We had a smaller event (the reading list and post about last year’s event) this past weekend which featured Christmas chapters from books set during the museum’s time period.  I read quite a few bits from the Little House books and Betsy-Tacy to guests.  For some little ones, it was their first introduction to Laura and Mary.  Many times during the day, I would read a passage, turn to the visitors and say “Does that sound familiar?”  And they would nod eagerly, their eyes round with wonder.  Though the concept of thinking a very good Christmas was a tin cup, a cake, a stick of candy and a penny is completely out of their realm of imagination, the worry about how Santa would find them is still a big concern for kids today.

Historically speaking, it amazes me how set some of our traditions have been for the past century or so.  Though variations of the legend of Saint Nicholas have been around for centuries, Clement C. Moore’s famous poem, “‘Twas the Night Before Christmas,”  wasn’t published until 1823.  And the visual we have of Santa in a red suit with belly and beard wasn’t firmed up until Thomas Nast drew a cartoon in 1863, smack dab in the middle of the Civil War.  (side note: Nast was more famous at the time for his political cartoons, which I find fascinating.  Early political cartoons and Santa, all in one artist!)  During the 19th century, there were enormous changes in how we celebrated Christmas (for more on this, check out Stephen Nissenbaum’s The Battle for Christmas, which I wrote about last year).  But what struck me on this read-through of some old favorites is how these changes weren’t really thought of as new, but the way it’s always been.

Now, historical purists will remind me that the publication dates on these autobiographical novels don’t match the dates they were set, so it’s entirely possible that the attitudes about Christmas better reflect the 20th century than the 19th.  But let’s just ignore that for right now and see what we can find that’s stayed virtually unchanged over the past century and more.  I had thought about typing out some of these wonderful quote and passages for you, but decided that part of the fun is reading the whole chapter.  So, my gift to you is an excuse to pull out an old favorite!

Worry about Santa finding you?  Check out multiple volumes in the Little House series, including Little House on the Prairie (no snow!) and On the Banks of Plum Creek (no chimney!)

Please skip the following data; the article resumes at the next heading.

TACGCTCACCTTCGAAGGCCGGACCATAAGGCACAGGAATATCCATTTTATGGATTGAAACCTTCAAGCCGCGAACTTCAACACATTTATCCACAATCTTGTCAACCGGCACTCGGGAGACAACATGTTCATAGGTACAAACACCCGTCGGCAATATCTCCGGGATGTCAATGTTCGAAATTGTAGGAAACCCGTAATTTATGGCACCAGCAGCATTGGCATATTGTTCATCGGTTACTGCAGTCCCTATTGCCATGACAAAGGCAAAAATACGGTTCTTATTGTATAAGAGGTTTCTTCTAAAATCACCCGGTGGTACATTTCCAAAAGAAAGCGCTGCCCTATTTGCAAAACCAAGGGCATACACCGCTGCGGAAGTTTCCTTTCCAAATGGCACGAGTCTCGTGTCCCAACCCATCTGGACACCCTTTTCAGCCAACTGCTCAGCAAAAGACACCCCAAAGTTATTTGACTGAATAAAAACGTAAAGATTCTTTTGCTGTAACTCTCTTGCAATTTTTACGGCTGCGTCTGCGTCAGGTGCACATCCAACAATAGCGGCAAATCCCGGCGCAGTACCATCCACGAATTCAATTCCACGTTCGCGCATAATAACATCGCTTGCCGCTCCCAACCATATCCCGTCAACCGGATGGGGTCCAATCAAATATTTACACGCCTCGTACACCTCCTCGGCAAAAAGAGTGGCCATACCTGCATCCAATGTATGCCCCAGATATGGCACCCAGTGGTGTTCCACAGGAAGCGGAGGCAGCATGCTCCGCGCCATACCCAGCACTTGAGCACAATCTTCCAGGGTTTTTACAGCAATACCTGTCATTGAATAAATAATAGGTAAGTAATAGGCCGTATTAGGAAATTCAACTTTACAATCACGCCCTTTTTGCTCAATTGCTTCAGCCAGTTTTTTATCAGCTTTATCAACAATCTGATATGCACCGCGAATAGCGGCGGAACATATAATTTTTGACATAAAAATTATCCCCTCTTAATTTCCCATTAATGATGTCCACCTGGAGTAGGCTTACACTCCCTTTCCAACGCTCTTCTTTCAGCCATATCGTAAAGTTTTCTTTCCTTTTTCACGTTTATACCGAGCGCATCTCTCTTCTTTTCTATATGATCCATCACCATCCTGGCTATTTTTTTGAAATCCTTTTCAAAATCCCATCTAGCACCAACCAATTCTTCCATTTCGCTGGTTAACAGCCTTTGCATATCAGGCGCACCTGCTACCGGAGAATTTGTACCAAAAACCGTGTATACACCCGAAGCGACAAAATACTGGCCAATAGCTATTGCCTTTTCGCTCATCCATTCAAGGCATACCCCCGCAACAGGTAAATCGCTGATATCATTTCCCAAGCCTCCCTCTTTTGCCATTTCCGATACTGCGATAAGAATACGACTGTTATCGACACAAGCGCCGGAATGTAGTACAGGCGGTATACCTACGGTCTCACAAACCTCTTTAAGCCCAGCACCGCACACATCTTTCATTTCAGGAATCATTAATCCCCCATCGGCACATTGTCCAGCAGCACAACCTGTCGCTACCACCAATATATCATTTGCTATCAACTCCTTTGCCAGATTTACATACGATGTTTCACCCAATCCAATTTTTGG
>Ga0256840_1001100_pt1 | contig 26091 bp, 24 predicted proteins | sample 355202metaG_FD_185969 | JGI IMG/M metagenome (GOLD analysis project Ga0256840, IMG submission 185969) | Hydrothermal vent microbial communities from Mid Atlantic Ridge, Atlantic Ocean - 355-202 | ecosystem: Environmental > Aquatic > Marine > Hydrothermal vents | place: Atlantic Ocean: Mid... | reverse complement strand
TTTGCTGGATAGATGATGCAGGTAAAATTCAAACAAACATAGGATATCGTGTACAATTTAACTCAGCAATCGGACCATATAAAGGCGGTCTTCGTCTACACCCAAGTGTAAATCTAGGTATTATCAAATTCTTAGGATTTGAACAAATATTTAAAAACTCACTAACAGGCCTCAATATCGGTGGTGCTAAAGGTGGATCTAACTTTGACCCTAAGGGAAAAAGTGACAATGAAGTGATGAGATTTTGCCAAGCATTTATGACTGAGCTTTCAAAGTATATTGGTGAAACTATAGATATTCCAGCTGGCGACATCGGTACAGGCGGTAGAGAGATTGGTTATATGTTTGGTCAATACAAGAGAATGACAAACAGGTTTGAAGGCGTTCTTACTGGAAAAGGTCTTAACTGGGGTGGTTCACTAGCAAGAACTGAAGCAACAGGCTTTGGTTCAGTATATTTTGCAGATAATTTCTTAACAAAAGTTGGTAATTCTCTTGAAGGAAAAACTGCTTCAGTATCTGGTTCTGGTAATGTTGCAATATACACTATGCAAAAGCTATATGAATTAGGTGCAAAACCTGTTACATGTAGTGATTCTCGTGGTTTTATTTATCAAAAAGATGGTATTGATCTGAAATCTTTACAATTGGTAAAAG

The joy of finding the perfect gift for someone?  Take a look at Anne of Green Gables (puffed sleeves!) or Roller Skates (Trinket’s first Christmas tree).

The worry of not being able to give all you want to?  Probably all of the Little House books and Little Women too (“Christmas won’t be Christmas without any presents.”)

The importance of stockings!  Again, Little House and also the later Betsy-Tacy books.

Hinting about something you want and not trusting your family to get it for you?  Why, you simply must read “The Brass Bowl” in Heaven to Betsy (possibly my favorite Christmas passage in the BT books.)

Food, glorious food?  Well, descriptions are all over the place, but Farmer Boy immediately leaps to mind.  The description of the feast almost takes up a whole page.

The fun of shopping, even if you don’t buy?  Why, go no further than Betsy and Tacy Go Downtown, which also includes one of my favorite bits about the importance of believing in Santa, even if you are grown up.

I know I’m leaving out many Christmas classics.  What are some of your favorites?  These stories have so much in common, even if they were written decades ago.  And I think they’re going to last just fine into the future.  Even as time and technology hurries forward, some things, especially emotions don’t change much.

And now I must run to do a wee bit of last minute shopping myself.  Merry Christmas to you and yours.  And happy reading!

Kindred Spirits

A few weeks ago, a friend said to me:

“I just got an ice cream maker.  So I’m thinking about having a party where we watch Anne of Green Gables and then break into the ice cream at the same time Anne tastes ice cream for the first time.  What do you think?”

I’ll give you one guess to figure out what I said.

Yes, you’re right.  I was thrilled!  Best party idea ever!